Place 2 cups tap water in a small cooking pot. Add 1/4 cup cornstarch and dissolve completely. Add 1/4 cup soy sauce and 1/4 cup brown sugar. Bring to a simmer, stirring vigorously with a whisker. This shouldn’t take more than a minute. Taste to adjust its flavor, balanced with its saltiness and sweetness. Add 1 tbsp sesame oil and 1 tsp fresh minced garlic (optional).
Bihon/rice noodle sprinkle:
Place about one-inch cooking oil into a pot. Heat until smoke starts to show. Turn off heat immediately. Using a tong, slowly submerge a rectangular piece of uncooked bihon. Push down with the tong to fry for about 15 seconds. Turn over and fry the other side for 15 seconds. Remove from pot and drain on a container lined with paper napkin.
When cooled, place in a thick plastic bag and crush it with a rolling pin in one or two runs. Add 1 tsp rock salt, 1 tbsp brown sugar, 1/2 cup crushed spicy peanuts, and nori cut into tiny strips (the best nori for this is the Korean-flavored nori snacks).
Arrange all the components on the table so the diner can make his own combination.
Pata Tim (braised pork leg)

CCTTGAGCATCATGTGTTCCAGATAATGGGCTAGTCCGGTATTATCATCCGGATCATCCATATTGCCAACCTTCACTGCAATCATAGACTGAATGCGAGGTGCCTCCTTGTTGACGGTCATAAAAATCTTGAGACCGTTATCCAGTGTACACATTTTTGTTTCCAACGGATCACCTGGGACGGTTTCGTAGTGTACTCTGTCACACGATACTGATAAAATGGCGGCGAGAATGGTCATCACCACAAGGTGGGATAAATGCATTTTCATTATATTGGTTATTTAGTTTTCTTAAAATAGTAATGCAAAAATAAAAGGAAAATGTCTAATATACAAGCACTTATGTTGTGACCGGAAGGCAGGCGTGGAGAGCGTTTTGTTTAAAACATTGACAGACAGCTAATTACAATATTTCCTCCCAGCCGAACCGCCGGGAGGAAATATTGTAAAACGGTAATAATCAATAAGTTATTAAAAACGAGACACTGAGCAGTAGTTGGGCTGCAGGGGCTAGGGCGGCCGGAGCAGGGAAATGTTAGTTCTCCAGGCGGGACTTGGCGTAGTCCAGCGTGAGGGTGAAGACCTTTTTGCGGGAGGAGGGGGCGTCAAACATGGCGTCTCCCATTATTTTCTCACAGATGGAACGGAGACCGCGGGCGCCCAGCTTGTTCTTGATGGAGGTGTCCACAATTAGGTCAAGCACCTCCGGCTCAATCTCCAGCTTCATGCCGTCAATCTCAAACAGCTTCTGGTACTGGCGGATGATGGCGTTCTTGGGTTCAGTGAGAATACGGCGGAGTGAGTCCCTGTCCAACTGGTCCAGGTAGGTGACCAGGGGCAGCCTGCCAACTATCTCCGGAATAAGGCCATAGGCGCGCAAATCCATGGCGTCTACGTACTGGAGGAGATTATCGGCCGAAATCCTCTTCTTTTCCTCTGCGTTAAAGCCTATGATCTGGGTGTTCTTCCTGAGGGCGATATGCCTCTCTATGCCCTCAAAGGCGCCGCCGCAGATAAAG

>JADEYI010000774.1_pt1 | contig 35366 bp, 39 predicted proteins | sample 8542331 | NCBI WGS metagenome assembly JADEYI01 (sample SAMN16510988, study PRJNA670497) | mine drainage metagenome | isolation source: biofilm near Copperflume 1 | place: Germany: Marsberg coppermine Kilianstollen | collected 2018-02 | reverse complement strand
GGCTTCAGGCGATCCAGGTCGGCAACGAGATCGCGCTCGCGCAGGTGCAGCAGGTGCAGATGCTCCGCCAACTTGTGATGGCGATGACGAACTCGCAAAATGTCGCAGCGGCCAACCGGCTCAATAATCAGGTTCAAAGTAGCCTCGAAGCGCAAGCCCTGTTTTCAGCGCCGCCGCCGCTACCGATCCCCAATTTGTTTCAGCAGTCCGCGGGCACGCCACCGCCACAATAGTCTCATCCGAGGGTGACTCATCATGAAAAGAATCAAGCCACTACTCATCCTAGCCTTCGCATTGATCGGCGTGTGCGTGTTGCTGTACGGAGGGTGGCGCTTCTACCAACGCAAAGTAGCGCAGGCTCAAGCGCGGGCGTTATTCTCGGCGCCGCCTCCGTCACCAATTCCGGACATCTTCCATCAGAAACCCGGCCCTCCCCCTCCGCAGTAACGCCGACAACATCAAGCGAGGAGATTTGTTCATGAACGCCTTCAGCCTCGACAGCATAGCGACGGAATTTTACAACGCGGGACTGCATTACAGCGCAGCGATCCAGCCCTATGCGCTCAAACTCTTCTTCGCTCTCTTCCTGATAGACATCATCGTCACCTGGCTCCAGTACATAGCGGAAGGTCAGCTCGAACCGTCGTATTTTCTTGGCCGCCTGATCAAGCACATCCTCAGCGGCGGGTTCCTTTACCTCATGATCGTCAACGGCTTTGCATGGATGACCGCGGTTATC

1 whole pork leg (front for a small piece, hind for a bigger one)
1/8 cup cooking oil
2 tbsps brown sugar
1/4 cup minced garlic
1/4 cup soy sauce
1/2 cup Chinese rice wine
2 pcs. sangké (star anise)
4 cups water
1 cup pre-soaked dried shitake mushrooms.
Place pork leg inside a plastic bag, pour in soy sauce and rice wine. Seal its top with a rubber band. Allow to marinate for at least an hour.
Using a large wok, heat oil and add sugar and garlic. Keep stirring until sugar has caramelized. Place the pork leg into the pan and sear on all sides until well coated with the caramelized sugar. Pour in the remaining marinade and water to deglaze the wok.
Transfer the leg and the liquid into a pot. Add more water to submerge it completely. Bring to a boil, covered with a lid. Lower heat and continue cooking for about an hour or until pork is tender. If a pressure cooker is available, cooking time will be reduced by half.
When done, remove the leg and place it in a serving dish. Continue boiling the liquid until reduced by half. In the meantime, place into the pot Chinese cabbage or bok choy and cook for about a minute. Remove from pot and place vegetables and mushrooms into the dish. Now dissolve 2 tbsps cornstarch with 1/4 cup cold water. Pour into the boiling liquid and stir well until it has thickened.
Pour this sauce over the leg. Serve with mantou or steamed buns (available in the frozen section of major supermarkets). It is usually dunked into the sauce at every bite, or used to mop the last remaining sauce on one’s plate.
Unknown to most Filipinos, we encounter their cuisine on a daily basis. The most popular of these hybrid dishes, though generally perceived by most Filipinos as Chinese, can actually be considered as Pinoy as can be.
Banner and thumbnail caption: As fresh as it gets: Ingredients for the Chinese lumpia can vary from one household to another, or the personal preference of the maker.